In the decade of disco, ABBA was at the top of the charts with hit after hit on the radio and the dancefloor. At the same time, Elton John was making his mark taking glam rock to new levels with his touch of gay flamboyance.

Both have endured — ABBA mostly in nostalgia, John with new albums on a regular basis. And they both hit North Texas this week — in a manner of speaking.
ABBA Mania recreates the live ABBA experience, while John’s tour stops in Fort Worth for his newest album, a collaboration with Leon Russell called The Union.

So which will you lean toward?

In The Union, John teams with Russell, the legendary R&B Okie, and producer-of-the-moment, Fort Worth’s T-Bone Burnett, combining John’s piano boogie and Russell’s bluesy roots — with mixed results. He’s been quoted as saying he’ll make real music now instead of pop fodder. The live show has won raves, with the first half devoted to the new CD and the last filled with John classics.

With John’s new “serious” outlook, will you have as much fun as you could at ABBA Mania? It was hard enough to sit still through Mamma Mia! without singing along while dancing out of your seat. The tribute show has toured the world with the absolute goal of giving the ABBA concert most people under 50 never got to see.

We broke down the best about John and the actual ABBA to see if it could help us make up our minds, but we may just flip a coin on this one. Tough call, for sure.

— Rich Lopez

………………………………

Elton JohnElton John (with Leon Russell)

…. wore outlandish bell bottoms, platform shoes and glittered glasses in the ’70s.

…. won an Oscar for the song “Circle of Life” for the Disney film The Lion King.

…. Does gigs with anti-gay personalities. At the Grammys with Eminem (forgivable) then performing at Rush Limbaugh’s wedding (his $1 mil fee went to his AIDS foundation — still deciding)

…. recorded “Hello, Hello,” a duet with Lady Gaga for the upcoming Disney movie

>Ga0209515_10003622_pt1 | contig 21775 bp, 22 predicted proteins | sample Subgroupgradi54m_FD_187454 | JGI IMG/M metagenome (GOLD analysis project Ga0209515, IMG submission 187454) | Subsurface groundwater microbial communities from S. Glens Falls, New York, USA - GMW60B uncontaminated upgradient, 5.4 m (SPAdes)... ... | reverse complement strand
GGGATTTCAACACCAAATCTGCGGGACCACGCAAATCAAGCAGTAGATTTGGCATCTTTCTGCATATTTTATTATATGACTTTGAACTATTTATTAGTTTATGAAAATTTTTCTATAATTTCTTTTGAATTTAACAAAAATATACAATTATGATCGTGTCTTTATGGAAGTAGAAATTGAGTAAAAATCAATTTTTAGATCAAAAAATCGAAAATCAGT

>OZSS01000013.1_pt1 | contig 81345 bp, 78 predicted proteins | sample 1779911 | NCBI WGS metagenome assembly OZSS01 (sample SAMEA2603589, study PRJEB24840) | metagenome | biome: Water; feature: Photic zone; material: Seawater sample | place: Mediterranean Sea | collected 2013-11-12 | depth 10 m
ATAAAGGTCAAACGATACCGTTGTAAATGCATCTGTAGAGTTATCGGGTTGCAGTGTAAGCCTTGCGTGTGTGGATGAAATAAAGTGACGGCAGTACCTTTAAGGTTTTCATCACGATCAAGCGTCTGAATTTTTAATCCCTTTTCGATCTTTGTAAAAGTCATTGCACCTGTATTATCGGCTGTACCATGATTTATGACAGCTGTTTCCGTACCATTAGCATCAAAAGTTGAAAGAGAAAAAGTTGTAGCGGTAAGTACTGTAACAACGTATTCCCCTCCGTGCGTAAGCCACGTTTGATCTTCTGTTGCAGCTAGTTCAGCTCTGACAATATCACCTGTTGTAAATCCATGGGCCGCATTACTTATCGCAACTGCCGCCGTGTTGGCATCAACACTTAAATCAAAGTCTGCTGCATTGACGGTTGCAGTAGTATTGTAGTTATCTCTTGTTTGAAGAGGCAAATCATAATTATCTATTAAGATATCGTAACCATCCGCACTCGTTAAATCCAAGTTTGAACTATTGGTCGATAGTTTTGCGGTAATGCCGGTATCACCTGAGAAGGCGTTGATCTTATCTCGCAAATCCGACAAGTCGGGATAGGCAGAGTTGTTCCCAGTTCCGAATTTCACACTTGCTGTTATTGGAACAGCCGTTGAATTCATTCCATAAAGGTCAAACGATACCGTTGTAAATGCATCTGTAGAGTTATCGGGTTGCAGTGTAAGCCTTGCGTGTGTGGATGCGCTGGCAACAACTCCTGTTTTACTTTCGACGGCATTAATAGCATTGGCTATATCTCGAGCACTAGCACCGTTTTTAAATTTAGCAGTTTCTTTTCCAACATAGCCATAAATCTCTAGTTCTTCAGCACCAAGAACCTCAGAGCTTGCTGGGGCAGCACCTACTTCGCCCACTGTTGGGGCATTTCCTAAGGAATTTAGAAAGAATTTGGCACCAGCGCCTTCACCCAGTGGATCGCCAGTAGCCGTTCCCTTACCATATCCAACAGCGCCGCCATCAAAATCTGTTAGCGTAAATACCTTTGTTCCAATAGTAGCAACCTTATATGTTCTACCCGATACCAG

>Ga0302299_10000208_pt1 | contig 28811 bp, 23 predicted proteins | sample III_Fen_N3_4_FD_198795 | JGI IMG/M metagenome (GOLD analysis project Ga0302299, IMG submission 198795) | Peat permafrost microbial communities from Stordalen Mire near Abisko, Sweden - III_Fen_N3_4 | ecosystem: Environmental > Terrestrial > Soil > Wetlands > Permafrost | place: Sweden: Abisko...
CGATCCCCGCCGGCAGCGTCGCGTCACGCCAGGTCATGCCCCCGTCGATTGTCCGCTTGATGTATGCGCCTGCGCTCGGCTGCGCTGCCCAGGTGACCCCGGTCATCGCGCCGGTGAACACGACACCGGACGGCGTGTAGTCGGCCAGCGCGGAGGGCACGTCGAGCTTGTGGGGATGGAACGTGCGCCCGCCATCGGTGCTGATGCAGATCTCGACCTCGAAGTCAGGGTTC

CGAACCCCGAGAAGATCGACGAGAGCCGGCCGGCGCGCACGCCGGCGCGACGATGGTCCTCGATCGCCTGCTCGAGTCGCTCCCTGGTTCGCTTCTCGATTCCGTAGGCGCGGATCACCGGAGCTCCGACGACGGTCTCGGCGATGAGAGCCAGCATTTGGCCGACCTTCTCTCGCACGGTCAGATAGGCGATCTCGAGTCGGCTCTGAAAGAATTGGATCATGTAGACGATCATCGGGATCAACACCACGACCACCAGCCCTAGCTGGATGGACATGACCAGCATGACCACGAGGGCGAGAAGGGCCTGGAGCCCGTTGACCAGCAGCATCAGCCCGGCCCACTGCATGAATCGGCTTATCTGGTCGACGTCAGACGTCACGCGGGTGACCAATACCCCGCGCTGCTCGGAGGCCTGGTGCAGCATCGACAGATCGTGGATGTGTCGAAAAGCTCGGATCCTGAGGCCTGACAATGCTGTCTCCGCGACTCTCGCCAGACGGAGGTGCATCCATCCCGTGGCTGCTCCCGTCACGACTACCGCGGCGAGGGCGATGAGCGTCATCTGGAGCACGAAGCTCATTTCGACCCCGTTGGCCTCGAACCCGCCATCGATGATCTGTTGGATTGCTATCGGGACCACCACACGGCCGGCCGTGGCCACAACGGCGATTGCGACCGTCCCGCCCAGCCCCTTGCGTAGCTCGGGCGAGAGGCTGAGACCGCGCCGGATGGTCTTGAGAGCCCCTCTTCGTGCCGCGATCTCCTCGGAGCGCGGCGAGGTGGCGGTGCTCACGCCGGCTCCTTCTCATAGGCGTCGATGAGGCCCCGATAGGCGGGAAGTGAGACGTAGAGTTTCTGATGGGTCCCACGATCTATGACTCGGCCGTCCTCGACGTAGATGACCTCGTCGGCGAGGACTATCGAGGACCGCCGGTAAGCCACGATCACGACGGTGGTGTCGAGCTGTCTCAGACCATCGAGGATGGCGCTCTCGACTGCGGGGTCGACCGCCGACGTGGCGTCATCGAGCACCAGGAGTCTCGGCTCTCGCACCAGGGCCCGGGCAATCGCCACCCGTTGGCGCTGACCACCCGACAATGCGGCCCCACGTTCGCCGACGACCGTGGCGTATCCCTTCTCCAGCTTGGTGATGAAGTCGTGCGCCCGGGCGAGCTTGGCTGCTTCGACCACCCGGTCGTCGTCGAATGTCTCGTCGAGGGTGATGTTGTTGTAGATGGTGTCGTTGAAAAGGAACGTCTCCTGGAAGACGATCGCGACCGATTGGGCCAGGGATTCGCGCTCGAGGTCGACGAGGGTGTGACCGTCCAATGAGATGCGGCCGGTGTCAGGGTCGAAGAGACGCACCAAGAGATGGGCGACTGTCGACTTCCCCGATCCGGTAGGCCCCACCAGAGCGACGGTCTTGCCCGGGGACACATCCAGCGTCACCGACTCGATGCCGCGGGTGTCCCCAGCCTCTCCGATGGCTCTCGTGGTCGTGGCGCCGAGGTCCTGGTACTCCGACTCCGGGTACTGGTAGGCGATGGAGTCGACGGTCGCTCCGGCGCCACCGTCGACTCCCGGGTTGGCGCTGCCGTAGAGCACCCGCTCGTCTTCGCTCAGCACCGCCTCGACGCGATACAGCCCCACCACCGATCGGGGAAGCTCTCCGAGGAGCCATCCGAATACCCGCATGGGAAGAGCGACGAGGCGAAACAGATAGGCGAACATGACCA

Gnomeo and Juliet about  garden gnomes in love.

…. conquered Broadway with The Lion King and Billy Elliot; won a Tony for
2000’s Aida.

…. being a gay man, had no ties to disco music during the rocking ’70s, with fellow community member Freddie Mercury of Queen.

…. lost a whole lotta street cred performing a Diet Coke commercial with Paula Abdul in 1990.

…. is a gay icon for being a diva, a legend and even kind of a bitch. He’s not much of an advocate for the community but stands by its side enough.

…. performs at the Fort Worth Convention Center Arena, 1201 Houston St. Nov. 13 at 8 p.m. $53–$173. Ticketmaster.com.

………………………………..

ABBAABBA Mania

…. wore outlandish bell bottoms, platform shoes, but with the occasional ascot and lederhosen. Not cute.

…. had a hit movie with their old songs in Mamma Mia! which turned out to be the No. 1 movie of all time in Britain. Oscar their ass.

…. sidestepped most public drama. Even the marriages and divorces within the band weren’t all that controversial.  Snore.

…. inspired the 1990s clones Ace of Base who subsequently inspired the beat behind Lady Gaga’s “Alejandro.” OK, that’s reaching, we know.

…. had a fling with Broadway when Benny Andersson and Björn Ulvaeus received acclaim and award noms for Chess and Mamma Mia!.

…. were all straight and the epitome of disco alongside the Bee Gees and Donna Summer. So straights do better dance music while non-straights can rock your face off. Who knew?

…. maintained their dignity by rarely, if ever, doing anything outside of performing their music.

…. are gay icons for their work on the dancefloor. All they really had to do to secure a spot in the gay pantheon was release “Dancing Queen.” Yes, ABBA, thank you for the music.

… plays at the Eisemann Center, 2351 Performance Drive, Richardson. Nov. 16 at 8 p.m. $40–$65. EisemannCenter.com/Tickets

This article appeared in the Dallas Voice print edition November 12, 2010.

—  Michael Stephens